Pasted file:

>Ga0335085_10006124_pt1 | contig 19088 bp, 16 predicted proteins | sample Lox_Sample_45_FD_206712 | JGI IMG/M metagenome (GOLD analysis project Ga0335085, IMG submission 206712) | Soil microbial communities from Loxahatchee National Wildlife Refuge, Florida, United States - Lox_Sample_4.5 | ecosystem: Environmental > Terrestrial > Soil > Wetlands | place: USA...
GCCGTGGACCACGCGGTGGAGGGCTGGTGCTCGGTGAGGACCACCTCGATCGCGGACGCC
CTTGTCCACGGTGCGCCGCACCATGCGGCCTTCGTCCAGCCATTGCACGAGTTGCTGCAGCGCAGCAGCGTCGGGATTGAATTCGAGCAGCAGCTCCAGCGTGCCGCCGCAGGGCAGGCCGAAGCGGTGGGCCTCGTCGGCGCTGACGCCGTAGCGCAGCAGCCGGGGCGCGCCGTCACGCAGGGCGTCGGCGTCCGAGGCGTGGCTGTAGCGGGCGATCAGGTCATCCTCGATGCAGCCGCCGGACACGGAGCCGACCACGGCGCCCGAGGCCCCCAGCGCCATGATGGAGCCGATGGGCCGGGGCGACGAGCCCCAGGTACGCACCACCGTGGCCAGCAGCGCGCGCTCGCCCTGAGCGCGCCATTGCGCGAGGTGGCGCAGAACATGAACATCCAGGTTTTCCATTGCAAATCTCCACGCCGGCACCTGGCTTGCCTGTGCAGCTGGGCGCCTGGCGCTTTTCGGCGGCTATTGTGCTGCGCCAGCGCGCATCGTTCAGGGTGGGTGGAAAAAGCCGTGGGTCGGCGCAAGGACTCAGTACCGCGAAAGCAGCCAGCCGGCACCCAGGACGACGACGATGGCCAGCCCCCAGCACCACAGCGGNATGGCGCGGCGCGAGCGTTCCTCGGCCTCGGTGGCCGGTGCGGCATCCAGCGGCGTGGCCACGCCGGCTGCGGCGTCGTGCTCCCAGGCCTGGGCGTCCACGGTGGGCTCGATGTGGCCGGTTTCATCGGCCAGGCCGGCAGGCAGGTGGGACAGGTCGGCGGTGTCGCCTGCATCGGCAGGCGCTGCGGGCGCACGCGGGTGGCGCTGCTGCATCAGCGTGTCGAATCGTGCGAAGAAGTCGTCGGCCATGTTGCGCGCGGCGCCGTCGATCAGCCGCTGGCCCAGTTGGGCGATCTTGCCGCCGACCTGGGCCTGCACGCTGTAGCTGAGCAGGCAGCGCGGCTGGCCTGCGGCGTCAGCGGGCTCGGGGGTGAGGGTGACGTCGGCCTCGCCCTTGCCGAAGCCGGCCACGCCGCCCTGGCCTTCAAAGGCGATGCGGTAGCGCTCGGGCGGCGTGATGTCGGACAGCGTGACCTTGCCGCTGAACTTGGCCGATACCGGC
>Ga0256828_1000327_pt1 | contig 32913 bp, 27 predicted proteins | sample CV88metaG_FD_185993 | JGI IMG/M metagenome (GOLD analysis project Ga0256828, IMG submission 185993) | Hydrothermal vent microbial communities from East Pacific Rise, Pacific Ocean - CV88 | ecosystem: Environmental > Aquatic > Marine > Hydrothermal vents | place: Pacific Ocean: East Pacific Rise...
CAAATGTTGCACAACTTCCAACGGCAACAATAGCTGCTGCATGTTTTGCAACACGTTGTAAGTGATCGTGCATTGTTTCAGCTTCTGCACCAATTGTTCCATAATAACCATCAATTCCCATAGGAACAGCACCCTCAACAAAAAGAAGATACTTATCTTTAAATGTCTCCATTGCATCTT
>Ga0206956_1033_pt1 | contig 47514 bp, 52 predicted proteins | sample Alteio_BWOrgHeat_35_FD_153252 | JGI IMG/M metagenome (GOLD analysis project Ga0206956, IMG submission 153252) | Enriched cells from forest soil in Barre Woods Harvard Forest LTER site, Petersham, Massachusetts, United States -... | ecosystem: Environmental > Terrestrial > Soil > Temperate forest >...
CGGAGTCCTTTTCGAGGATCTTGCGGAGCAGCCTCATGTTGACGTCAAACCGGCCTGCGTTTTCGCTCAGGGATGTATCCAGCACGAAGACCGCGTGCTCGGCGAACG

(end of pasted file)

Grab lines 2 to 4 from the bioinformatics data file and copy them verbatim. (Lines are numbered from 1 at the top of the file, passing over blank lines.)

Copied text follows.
GCCGTGGACCACGCGGTGGAGGGCTGGTGCTCGGTGAGGACCACCTCGATCGCGGACGCC
CTTGTCCACGGTGCGCCGCACCATGCGGCCTTCGTCCAGCCATTGCACGAGTTGCTGCAGCGCAGCAGCGTCGGGATTGAATTCGAGCAGCAGCTCCAGCGTGCCGCCGCAGGGCAGGCCGAAGCGGTGGGCCTCGTCGGCGCTGACGCCGTAGCGCAGCAGCCGGGGCGCGCCGTCACGCAGGGCGTCGGCGTCCGAGGCGTGGCTGTAGCGGGCGATCAGGTCATCCTCGATGCAGCCGCCGGACACGGAGCCGACCACGGCGCCCGAGGCCCCCAGCGCCATGATGGAGCCGATGGGCCGGGGCGACGAGCCCCAGGTACGCACCACCGTGGCCAGCAGCGCGCGCTCGCCCTGAGCGCGCCATTGCGCGAGGTGGCGCAGAACATGAACATCCAGGTTTTCCATTGCAAATCTCCACGCCGGCACCTGGCTTGCCTGTGCAGCTGGGCGCCTGGCGCTTTTCGGCGGCTATTGTGCTGCGCCAGCGCGCATCGTTCAGGGTGGGTGGAAAAAGCCGTGGGTCGGCGCAAGGACTCAGTACCGCGAAAGCAGCCAGCCGGCACCCAGGACGACGACGATGGCCAGCCCCCAGCACCACAGCGGNATGGCGCGGCGCGAGCGTTCCTCGGCCTCGGTGGCCGGTGCGGCATCCAGCGGCGTGGCCACGCCGGCTGCGGCGTCGTGCTCCCAGGCCTGGGCGTCCACGGTGGGCTCGATGTGGCCGGTTTCATCGGCCAGGCCGGCAGGCAGGTGGGACAGGTCGGCGGTGTCGCCTGCATCGGCAGGCGCTGCGGGCGCACGCGGGTGGCGCTGCTGCATCAGCGTGTCGAATCGTGCGAAGAAGTCGTCGGCCATGTTGCGCGCGGCGCCGTCGATCAGCCGCTGGCCCAGTTGGGCGATCTTGCCGCCGACCTGGGCCTGCACGCTGTAGCTGAGCAGGCAGCGCGGCTGGCCTGCGGCGTCAGCGGGCTCGGGGGTGAGGGTGACGTCGGCCTCGCCCTTGCCGAAGCCGGCCACGCCGCCCTGGCCTTCAAAGGCGATGCGGTAGCGCTCGGGCGGCGTGATGTCGGACAGCGTGACCTTGCCGCTGAACTTGGCCGATACCGGC
>Ga0256828_1000327_pt1 | contig 32913 bp, 27 predicted proteins | sample CV88metaG_FD_185993 | JGI IMG/M metagenome (GOLD analysis project Ga0256828, IMG submission 185993) | Hydrothermal vent microbial communities from East Pacific Rise, Pacific Ocean - CV88 | ecosystem: Environmental > Aquatic > Marine > Hydrothermal vents | place: Pacific Ocean: East Pacific Rise...